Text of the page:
7. Design and Assessment of an Online Health Care Informatics

    Mary Bourke, Indiana University Kokomo, United States

    Abstract: This study examines the design, development, and assessment of a Health Care Informatics course based on Social Constructivist Theory. To facilitate a social constructivist-learning... More

    pp. 901-908

  8. Designing an Interactive Online Education for Working Nurses

    Belgin Boz, Anadolu University, Turkey

    This is a qualitative case study aimed to reveal opinions of nurses in defining the needs on distant online learning according to ALINE (Active Learning in Nursing Education) model. This model... More

    pp. 909-914

  9. Institutionally Supported Instructional Design and Development – A Practical Application of National Online Standards

    Peter Bruce & Robert Zheng, University of Utah, United States

    Abstract: The transitions into a knowledge-based society require a reexamination of higher education’s online policies. The paper explores the development of online higher education standards in... More

    pp. 915-920

  10. Wanted: Quality Online Instructors and Courses? Try this Successful Mentoring Model

    Janet Buckenmeyer, Emily Hixon, Casimir Barczyk & Lori Feldman, Purdue University Calumet, United States; David Freitas, Indiana University South Bend, United States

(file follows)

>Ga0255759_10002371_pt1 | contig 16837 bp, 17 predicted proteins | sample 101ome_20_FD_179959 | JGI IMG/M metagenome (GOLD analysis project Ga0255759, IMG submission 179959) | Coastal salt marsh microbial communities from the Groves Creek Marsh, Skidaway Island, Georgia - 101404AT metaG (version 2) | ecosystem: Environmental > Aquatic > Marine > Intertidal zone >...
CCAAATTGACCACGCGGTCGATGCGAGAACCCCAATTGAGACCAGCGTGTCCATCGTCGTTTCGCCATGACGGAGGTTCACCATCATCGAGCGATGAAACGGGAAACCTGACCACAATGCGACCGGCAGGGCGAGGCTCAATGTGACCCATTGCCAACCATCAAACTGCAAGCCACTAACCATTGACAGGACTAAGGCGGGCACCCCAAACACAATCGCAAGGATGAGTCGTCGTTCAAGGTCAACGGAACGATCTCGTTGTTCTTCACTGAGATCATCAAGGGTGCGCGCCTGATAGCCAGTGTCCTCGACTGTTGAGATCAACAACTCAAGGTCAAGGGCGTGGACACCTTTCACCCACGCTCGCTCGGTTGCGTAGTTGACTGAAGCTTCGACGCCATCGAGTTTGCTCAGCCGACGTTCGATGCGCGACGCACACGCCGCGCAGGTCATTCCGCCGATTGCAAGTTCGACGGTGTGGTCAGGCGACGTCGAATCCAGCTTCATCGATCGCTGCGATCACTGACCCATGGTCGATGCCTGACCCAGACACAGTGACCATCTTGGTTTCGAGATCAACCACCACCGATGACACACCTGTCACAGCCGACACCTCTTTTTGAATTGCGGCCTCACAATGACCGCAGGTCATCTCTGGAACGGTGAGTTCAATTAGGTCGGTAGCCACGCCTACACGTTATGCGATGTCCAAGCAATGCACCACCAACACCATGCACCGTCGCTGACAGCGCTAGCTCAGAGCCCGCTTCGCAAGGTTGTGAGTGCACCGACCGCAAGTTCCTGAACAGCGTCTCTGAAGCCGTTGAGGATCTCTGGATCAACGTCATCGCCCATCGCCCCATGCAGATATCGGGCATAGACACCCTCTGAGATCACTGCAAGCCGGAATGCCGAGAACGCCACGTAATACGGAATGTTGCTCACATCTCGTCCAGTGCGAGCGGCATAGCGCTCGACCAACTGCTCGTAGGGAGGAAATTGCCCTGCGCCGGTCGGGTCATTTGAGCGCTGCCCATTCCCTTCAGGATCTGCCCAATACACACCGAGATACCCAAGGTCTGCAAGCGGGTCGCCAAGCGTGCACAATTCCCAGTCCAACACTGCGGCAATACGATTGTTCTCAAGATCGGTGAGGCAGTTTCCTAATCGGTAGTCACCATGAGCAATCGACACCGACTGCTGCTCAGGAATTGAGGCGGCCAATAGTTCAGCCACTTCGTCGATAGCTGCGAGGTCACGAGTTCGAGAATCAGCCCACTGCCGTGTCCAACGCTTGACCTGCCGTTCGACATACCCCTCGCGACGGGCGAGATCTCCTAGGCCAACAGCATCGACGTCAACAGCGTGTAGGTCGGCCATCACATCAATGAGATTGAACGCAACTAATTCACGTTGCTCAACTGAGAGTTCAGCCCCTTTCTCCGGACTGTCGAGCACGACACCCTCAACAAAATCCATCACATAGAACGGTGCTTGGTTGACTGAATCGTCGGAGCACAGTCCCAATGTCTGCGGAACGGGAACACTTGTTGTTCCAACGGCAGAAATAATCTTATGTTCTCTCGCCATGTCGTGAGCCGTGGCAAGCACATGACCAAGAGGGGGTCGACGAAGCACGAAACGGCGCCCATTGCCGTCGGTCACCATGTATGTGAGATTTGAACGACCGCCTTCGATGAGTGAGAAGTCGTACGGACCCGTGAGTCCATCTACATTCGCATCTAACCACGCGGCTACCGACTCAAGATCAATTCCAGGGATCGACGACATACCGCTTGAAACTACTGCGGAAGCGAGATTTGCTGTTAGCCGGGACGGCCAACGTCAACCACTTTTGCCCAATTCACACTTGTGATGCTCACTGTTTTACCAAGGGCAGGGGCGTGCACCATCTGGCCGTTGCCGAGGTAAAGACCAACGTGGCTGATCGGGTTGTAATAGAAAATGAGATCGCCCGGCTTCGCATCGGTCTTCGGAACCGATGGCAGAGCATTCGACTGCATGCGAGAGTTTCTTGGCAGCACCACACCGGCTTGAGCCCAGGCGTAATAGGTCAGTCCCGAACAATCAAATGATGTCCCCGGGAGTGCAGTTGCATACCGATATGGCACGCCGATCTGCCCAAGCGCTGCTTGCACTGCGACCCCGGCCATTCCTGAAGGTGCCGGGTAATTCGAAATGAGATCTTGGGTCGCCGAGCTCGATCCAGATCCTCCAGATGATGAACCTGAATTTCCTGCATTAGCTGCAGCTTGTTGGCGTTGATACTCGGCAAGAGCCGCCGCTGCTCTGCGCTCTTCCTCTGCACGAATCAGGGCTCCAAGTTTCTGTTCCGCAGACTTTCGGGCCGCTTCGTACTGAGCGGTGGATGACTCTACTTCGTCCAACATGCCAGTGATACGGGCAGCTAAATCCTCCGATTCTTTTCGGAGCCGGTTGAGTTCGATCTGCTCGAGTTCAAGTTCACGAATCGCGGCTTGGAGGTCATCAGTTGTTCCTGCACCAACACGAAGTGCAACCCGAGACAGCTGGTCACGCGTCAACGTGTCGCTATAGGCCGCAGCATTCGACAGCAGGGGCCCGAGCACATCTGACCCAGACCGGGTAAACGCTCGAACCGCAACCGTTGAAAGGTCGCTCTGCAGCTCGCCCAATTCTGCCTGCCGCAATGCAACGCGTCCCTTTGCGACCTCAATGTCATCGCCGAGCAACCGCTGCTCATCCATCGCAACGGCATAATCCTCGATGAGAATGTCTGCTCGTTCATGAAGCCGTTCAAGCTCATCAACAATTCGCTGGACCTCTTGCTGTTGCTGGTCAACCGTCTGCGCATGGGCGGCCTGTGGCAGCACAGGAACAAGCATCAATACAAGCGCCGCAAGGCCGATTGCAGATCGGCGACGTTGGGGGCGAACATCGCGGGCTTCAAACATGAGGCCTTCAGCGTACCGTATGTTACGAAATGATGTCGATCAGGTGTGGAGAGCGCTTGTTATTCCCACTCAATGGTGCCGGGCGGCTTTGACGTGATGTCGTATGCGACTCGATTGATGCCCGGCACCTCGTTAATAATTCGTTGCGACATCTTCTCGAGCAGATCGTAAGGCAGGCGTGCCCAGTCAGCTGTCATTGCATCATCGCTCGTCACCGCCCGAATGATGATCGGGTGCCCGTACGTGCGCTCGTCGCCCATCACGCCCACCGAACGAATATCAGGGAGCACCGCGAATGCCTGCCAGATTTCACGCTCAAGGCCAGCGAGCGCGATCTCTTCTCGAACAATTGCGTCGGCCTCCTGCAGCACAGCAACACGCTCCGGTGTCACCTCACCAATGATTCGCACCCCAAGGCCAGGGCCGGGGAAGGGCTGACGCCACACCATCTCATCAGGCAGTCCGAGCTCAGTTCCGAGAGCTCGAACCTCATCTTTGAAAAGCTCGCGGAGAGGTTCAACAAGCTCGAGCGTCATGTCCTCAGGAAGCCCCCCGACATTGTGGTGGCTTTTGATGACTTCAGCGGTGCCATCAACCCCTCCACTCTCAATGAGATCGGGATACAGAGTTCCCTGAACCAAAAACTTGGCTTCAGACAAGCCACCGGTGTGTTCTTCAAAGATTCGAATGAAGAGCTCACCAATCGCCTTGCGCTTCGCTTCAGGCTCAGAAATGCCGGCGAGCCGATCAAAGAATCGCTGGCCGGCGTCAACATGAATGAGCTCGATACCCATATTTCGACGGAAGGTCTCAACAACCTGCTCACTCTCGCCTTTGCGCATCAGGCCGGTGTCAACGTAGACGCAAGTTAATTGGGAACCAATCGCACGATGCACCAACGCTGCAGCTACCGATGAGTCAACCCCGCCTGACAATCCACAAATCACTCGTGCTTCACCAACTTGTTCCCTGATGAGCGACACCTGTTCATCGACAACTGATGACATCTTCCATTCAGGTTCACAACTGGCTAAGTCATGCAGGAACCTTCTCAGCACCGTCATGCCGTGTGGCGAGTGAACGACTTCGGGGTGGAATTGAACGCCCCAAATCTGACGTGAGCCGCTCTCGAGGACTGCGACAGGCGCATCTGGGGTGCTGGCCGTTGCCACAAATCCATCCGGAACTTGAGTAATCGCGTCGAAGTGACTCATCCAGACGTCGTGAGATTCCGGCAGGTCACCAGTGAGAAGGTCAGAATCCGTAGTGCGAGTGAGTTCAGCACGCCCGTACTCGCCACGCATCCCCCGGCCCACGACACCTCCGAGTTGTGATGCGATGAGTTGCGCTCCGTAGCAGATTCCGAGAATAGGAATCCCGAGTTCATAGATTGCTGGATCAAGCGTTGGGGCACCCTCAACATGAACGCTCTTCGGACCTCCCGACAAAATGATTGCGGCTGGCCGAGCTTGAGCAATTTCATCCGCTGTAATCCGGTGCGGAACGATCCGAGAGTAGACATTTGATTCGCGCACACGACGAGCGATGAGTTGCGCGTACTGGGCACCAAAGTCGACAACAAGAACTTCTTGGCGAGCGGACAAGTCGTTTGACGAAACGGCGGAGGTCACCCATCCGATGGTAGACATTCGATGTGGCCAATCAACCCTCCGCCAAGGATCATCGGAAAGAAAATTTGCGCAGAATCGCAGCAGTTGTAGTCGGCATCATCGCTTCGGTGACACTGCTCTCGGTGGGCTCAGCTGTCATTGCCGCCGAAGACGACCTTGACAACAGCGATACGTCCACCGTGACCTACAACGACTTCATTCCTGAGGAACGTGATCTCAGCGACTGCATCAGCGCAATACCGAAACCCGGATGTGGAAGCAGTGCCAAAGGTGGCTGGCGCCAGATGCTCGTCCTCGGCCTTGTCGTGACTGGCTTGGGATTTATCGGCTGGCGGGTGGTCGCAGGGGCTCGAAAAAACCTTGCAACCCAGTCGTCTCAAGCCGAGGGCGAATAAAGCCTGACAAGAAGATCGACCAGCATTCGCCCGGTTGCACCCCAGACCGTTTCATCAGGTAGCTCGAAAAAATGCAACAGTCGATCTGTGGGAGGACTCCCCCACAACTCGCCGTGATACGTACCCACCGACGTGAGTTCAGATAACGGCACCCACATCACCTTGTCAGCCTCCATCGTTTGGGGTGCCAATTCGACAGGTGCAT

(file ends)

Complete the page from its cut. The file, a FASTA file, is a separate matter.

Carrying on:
If you are looking to design and implement a program that produces successful online faculty teaching effective online courses, then this session is for you. A proven, four-stage model for... More

    pp. 921-926

  11. Using Second Life to Facilitate Distance Learning Discussions: A Pilot Study

    Tebring Daly, Collin College (Professor) & University of North Texas (student), United States

    As the demand for distance learning increases, educators must find ways to bring students together remotely. Virtual environments can bridge the geographic distance that separates online students ... More

    pp. 927-936

  12. Hybrid Mode of Instruction in a Business School: Deployment Parameter and Reference

    Leny R. Dellosa, Centro Escolar University, Philippines

    Technology adaptation in the teaching and learning process is a plan-in-progress, not a finished goal. The move goes from the traditional, to hybrid, and to fully-online mode of instruction. Such... More

    pp. 937-946

  13. Ad-hoc Coordination of Students and Teachers using Mobile Devices

    Jeff DePree & Stanley Su, University of Florida, CISE Dept., United States

    For some time now, a global shortage of teachers has, for many, limited the opportunities for access to a proper education. The problem is greatest in sparsely populated areas, but frequently... More

    pp. 947-952

  14. Let E-Learning Objectives Bloom